The first time I heard a British friend mention attending a panto, I deduced the word was shortened from pantomime, but all I could think of was using physical and non-verbal language in a lively game of charades. In my experience, pantomime was primarily miming to act out a word or phrase.
I really had no reference point for this form of entertainment. I learned that pantos are popular family entertainment, often physical or slapstick comedies based on familiar fairy tales or popular stories, infused with topical jokes tied to current cultural references and peppered with adult innuendo. A key element, audience participation, is helped along with popular music.
History records an early American pantomime of Robinson Crusoe produced in 1786, and although pantos are no longer familiar to most Americans, I can see, how the once popular theater form may have influenced the rise of American Vaudeville.
In late December, my mother and I accompanied Aimee and the girls to share our first authentic panto experience, Peter Pan and Tinkerbell, A Pirate’s Christmas. Sophia and Karina were more familiar with the Disney stars in the roles of Wendy, Peter, John and Michael, but I was more amused at the humorous John O’Hurley in his dual role as Captain Hook and Mr. Darling.
In true panto fashion, the script included tongue-in-cheek references to O’Hurley’s well-known Seinfeld character, J. Peterman, as well as his popular stint on Dancing with the Stars. Some of the pirates bore a clever resemblance to the Beatles, Elvis and a very talented Michael Jackson. The children were thoroughly entertained with slapstick physical comedy, popular songs and a colorful stage production while the adults enjoyed current cultural references and the humor targeting a more mature audience.
It felt very unusual to chime in from the balcony with “boo and hiss” for the villains while also yelling at the other characters to “watch their backs” and “look out” for the pirates. The interplay between actors and audience was a clever and unique theater experience.
It was an added bonus to have the excuse to once again visit the Pasadena Playhouse, with its very interesting local history.
One hundred years ago Pasadena was primarily a town of farmers and wealthy vacationers, a far cry from today’s sprawling city of high-end retail and restaurants, civic center banking and commercial buildings and worldwide reputation as the home of the Rose Parade.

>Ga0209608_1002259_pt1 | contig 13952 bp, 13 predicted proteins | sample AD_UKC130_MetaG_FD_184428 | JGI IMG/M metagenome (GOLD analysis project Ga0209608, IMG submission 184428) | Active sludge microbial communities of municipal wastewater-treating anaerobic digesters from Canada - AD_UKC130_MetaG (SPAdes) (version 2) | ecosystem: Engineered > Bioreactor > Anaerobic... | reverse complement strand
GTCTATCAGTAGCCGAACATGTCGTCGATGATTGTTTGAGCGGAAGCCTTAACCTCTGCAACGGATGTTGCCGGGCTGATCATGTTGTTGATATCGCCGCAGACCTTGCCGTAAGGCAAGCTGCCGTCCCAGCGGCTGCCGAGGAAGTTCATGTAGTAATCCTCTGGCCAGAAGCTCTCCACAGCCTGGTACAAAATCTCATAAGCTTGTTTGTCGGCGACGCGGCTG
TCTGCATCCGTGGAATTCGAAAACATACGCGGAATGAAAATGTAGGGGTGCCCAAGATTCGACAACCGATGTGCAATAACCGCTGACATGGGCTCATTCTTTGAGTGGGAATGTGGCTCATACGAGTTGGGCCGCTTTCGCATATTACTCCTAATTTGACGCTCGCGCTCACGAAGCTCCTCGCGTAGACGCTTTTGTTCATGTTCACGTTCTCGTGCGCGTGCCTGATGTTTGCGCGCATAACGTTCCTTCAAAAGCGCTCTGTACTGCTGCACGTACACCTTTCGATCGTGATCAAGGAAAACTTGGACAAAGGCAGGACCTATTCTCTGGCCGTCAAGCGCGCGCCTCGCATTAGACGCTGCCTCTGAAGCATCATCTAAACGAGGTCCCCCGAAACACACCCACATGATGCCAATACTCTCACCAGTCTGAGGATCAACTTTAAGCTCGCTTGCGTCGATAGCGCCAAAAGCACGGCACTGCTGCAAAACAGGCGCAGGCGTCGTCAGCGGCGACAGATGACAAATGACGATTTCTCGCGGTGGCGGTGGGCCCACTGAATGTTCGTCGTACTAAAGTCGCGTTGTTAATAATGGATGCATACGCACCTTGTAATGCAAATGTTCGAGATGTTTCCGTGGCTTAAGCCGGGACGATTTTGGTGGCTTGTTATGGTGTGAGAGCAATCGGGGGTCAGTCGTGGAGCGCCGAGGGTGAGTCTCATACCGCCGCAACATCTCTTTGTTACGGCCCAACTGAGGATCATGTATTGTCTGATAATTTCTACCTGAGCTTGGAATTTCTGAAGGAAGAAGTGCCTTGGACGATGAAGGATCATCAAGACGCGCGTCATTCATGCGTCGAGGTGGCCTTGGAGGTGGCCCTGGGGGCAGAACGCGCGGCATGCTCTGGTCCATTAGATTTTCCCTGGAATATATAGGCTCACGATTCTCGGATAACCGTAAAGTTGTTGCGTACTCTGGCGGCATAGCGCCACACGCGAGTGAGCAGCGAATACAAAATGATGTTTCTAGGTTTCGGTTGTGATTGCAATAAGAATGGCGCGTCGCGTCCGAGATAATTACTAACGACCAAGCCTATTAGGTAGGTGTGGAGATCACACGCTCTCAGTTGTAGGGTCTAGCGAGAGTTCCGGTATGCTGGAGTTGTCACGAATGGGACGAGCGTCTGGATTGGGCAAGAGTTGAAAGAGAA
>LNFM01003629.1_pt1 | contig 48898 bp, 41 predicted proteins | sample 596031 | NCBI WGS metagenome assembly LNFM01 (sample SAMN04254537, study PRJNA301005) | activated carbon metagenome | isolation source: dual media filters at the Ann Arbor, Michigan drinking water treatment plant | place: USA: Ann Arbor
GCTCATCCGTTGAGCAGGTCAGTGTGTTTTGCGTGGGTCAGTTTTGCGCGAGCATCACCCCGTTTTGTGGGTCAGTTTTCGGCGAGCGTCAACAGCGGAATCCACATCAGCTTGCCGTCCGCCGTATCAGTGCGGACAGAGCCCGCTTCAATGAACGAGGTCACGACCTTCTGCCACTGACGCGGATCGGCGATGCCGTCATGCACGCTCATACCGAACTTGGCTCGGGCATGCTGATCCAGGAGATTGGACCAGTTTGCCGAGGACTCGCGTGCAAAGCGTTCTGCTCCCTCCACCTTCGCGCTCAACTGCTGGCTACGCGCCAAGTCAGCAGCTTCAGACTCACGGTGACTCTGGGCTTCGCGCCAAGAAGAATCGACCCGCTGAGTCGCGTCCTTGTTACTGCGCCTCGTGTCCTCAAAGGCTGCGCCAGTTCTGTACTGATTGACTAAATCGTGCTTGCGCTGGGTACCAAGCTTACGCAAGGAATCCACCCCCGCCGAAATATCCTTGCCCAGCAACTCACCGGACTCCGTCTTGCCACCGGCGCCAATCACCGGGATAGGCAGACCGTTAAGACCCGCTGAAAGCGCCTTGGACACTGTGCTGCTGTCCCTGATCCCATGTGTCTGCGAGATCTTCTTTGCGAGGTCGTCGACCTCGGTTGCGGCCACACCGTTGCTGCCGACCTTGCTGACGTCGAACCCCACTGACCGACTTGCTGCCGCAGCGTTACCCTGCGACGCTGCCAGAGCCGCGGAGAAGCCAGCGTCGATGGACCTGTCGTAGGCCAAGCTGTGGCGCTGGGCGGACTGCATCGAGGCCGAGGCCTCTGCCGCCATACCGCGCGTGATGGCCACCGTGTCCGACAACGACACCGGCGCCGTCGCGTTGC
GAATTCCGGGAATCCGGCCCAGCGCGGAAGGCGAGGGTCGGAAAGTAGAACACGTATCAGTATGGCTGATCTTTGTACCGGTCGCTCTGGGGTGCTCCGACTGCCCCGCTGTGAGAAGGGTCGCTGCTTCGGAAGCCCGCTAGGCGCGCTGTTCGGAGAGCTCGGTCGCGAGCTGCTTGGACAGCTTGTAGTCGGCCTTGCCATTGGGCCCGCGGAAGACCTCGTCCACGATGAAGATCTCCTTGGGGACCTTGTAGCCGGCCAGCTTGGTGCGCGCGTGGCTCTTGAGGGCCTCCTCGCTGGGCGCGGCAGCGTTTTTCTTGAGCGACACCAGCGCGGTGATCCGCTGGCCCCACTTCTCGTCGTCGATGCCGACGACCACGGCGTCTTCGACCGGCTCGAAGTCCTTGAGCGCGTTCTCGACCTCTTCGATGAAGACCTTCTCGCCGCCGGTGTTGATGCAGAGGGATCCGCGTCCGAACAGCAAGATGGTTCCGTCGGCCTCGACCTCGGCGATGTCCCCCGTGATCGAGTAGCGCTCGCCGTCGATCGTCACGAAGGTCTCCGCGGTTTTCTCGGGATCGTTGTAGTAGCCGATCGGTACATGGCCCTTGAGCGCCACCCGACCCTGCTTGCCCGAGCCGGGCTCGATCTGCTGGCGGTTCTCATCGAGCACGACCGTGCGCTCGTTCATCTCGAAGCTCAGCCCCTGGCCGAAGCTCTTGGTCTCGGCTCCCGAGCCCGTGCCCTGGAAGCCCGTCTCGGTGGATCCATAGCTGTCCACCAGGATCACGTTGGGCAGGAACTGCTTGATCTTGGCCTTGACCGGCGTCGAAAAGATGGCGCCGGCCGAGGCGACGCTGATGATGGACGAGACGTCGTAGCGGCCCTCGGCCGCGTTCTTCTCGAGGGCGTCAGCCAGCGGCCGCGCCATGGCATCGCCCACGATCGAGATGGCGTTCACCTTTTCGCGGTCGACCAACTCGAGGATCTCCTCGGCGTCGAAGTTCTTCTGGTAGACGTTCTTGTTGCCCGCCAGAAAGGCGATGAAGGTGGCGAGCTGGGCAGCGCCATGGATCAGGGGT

The little theater community that founded the Playhouse got its start in 1916 with the Gilmore Brown Players, a popular itinerant acting troupe that by 1917 moved from their burlesque house to the newly constructed Pasadena Playhouse.
At one time the Playhouse was the largest and most technically advanced theater venue west of the Mississippi, enjoying such tremendous community support that George Bernard Shaw dubbed it, “Athens of the West,” with a comparison to the ancient Festival Dionysia.
For many years, the theater was also a College of Theater Arts with many acting notables (Tyrone Power, Dustin Hoffman, Gene Hackman, Raymond Burr and many others) premiering hundreds of plays as part of their acting education. But the theater and school closed in 1969 when the founding director died and changes in Actors Equity Association made productions more difficult.
With both celebrity and community support, the Playhouse opened again in the 1980’s and has a permanent place in the heart of local theater lovers.
If you’re an American, I’d be interested to know if you’ve had the opportunity to enjoy this unique form of theater entertainment. And if you’re not “from around here,” thank you for keeping such a unique theater tradition alive. I know that we will be looking for next year’s Panto at the Playhouse and this time, we will be telling all our friends.
For more information about the Playhouse, click HERE. If you live in Southern California you will particularly want to visit at some point. After all, it is the state theater, right up there with the poppy as the state flower.
The Pasadena Playhouse is a favorite of mine, so if you plan to attend a performance, consider purchasing me a ticket and inviting me to come along, will you? Thank you.